The 2.7 million population is 75 per cent Chinese, 15 per cent Malay, 7 per cent Indian: Arabs and Indonesians make up the rest. But whatever their origins, Singaporeans feel they have an enormous amount to be proud of. Indeed they have. Taxis are cheap and the spotless MRT is the most efficient public transport machine in the world. There is no tipping, begging, littering, smoking in public places and not much drinking either. (Meanwhile sex is not encouraged. Playboy is banned along with chewing gum and lonely hearts ads which the government has outlawed because they "encourage the spread of Aids".) There are no traffic jams, no lorries in daytime, no cars more than 10 years old, and no riding naked in a rickshaw while singing rude songs about Lee Kuan Yew...
But how do you get a proper insight into such an apparently streamlined place? First, get your bearings. The vestiges of colonial administration (church, rugby field, cricket club, city hall) lie on the left bank of the quiet stretch of the Singapore River. On the right bank, in the shadows of the dazzling financial district is Chinatown, once (but, sadly, no longer) so exciting you might not have come out of it alive.
Against Singapore's immaculate modernity, Chinatown, like its sisters, Little India and Arab Street a couple of miles to the north, seems shockingly ethnic and about a hundred years adrift. It is populated by different people: herbal, transcendental, oyster-sauced, inscrutable and able to squat on the kerb with their knees practically about their ears. Smoky corners of incense, travelling puppet operas, ginseng, shark's fin, ground pearls and rickshaws give a giddy feeling of having suddenly, finally, crossed the divide into the East.
The main church of any city is usually the best place to start your explorations of the old town. Here, well, you can take your pick: Thian Hock Keng Temple in Chinatown's Telock Ayer Street, the Sri Veermakaliamman Hindu temple in Little India's Serangoon Road, or the Sultan Mosque off Arab Street.
My own favourite is old Chinatown. A row of shophouses - two- and three- storey buildings with apartments above commercial premises - makes up the area's waterfront at Boat Quay. There's a terrace of restaurants with riverside tables beneath coloured awnings where moneymakers from the surrounding high-rise finance houses do lunch.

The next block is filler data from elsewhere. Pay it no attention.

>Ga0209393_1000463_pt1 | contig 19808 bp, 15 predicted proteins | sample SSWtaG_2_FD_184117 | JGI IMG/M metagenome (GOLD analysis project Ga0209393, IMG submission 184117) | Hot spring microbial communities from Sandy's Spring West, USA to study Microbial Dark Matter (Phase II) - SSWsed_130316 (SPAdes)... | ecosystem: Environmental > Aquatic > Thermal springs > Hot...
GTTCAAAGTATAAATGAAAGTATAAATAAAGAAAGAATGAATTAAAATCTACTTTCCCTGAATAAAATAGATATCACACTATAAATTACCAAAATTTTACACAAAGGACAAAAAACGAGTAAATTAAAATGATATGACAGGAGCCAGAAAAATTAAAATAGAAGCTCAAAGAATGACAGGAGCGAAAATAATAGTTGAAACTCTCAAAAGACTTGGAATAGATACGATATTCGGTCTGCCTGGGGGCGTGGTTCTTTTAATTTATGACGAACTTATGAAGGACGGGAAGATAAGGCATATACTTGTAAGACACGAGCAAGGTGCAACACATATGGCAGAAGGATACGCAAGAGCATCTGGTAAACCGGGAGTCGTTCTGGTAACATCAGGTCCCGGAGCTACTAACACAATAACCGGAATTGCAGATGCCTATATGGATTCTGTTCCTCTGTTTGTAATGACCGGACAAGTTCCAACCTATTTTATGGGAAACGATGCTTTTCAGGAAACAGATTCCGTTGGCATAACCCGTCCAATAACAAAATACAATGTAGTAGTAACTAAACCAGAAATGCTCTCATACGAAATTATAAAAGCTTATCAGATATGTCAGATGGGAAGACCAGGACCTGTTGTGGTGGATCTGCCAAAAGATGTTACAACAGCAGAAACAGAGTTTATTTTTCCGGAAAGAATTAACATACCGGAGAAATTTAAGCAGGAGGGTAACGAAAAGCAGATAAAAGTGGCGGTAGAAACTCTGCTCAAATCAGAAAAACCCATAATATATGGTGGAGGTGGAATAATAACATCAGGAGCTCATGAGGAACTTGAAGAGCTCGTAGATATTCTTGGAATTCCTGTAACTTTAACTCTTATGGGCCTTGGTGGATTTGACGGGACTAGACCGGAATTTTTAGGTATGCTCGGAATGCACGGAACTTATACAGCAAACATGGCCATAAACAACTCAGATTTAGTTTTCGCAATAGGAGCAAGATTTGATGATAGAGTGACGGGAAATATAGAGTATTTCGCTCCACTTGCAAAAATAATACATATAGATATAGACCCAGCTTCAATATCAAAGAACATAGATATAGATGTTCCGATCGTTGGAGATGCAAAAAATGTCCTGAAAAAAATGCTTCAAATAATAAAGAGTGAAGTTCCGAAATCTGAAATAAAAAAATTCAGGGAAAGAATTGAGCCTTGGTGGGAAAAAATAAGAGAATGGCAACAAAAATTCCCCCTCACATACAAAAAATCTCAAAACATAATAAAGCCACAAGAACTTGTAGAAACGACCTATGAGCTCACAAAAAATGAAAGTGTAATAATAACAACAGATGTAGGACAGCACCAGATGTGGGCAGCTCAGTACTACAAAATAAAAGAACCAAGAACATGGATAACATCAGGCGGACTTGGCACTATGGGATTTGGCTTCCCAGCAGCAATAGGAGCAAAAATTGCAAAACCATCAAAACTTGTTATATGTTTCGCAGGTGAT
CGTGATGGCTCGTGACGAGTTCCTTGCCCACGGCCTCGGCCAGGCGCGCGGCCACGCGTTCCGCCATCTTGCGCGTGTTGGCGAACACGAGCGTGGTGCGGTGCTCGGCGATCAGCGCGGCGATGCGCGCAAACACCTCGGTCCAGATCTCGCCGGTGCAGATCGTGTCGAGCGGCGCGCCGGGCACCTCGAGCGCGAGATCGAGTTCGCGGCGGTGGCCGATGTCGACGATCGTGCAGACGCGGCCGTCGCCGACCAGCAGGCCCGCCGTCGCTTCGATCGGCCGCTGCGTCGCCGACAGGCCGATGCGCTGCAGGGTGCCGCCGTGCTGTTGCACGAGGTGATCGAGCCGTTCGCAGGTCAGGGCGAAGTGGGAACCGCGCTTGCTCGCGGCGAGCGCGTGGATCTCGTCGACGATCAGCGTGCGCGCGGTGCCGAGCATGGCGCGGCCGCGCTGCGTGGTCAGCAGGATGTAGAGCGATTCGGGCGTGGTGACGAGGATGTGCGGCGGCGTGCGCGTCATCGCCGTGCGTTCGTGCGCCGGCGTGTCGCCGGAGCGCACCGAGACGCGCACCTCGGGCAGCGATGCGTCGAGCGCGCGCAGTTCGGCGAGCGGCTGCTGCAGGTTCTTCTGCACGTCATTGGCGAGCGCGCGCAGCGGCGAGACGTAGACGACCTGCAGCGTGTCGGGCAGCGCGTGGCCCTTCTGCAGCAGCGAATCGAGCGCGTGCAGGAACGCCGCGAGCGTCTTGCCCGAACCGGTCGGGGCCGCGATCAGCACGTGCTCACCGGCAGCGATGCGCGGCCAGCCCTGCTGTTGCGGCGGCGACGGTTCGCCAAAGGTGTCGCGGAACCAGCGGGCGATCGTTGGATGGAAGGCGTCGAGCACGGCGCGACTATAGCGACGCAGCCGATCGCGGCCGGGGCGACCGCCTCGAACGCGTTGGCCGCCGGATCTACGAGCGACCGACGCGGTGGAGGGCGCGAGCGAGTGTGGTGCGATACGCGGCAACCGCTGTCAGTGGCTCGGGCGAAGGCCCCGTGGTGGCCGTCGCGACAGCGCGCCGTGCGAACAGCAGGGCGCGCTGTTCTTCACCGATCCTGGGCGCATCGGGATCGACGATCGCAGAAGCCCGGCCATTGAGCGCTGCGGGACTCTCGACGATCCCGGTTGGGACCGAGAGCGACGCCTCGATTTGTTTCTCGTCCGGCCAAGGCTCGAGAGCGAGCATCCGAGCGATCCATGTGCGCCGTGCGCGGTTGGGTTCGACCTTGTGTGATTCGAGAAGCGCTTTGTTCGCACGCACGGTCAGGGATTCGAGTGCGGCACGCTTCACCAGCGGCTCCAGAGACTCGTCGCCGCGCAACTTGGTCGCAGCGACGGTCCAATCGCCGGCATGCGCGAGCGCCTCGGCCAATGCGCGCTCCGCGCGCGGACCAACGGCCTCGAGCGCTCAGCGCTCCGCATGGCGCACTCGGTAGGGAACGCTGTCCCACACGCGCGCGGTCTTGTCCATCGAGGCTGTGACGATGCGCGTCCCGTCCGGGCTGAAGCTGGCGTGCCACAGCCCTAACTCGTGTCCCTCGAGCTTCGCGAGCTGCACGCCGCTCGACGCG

On your own - and with no one to impress - you get a better insight of where you are if you go to the corner cafe behind it in Circular Road. Here a helping of rice from a plastic dustbin and spoonful of everything you point to comes to around pounds 1.50.
All that is left of the clutter of craft that clogged the historic estuary by Boat Quay is a dribble of bumboats taking visitors around the bay, their red paper lamps swaying to the chug of the diesel. But even as the boat heads out past the Merlion - a Disneyfied creature half lion, half mermaid, which symbolises the city - and enters Marina Bay, there is still no sign of the sandy shores of a bustling port; and there is still no real idea how the whole place lives by the sea.
Yet on my final evening there I at last caught a sense of the spirit of it all. Sneaking away from my hosts after a last Chinese dinner, I caught a cab to the World Trade Centre where the evening's last ferry was casting off for the five-minute voyage to Sentosa Island (pedestrians are banned from a vehicle bridge).
Fifteen minutes' walk across this playground island, past fountains and a Merlion experience, led to an empty, moonlit sandy shore. At the far end, beneath a cluster of palm trees, a thatched shack spilled a little light on to a few tipsy-looking tables stuck in the sand. The shadowy figure of a barman was the only sign of life.
How could this desert island be in one of the world's most densely populated countries? Why wasn't it brimming with gossip and laughter? I would be the only customer, sipping a Tiger beer and watching the twinkle of a thousand vessels scattered among the distant islands in the oil-slick night: merchantmen, tramps, tugs, bulk carriers, tankers, container ships, fishing boats beyond the reach of bumboats and the dreams of avarice, filling the sea with a low, vibrant hum and showing at last, exactly where in the world I was.
So, taking off my shoes and socks I danced in the South China Sea.
Although there are currently a number of good deals to Singapore, prices fall further from mid-January. Quest Worldwide (0181-547 3322), for example, will be offering a pounds 361 fare (including taxes) from Heathrow via Milan on AlitaliaReuse content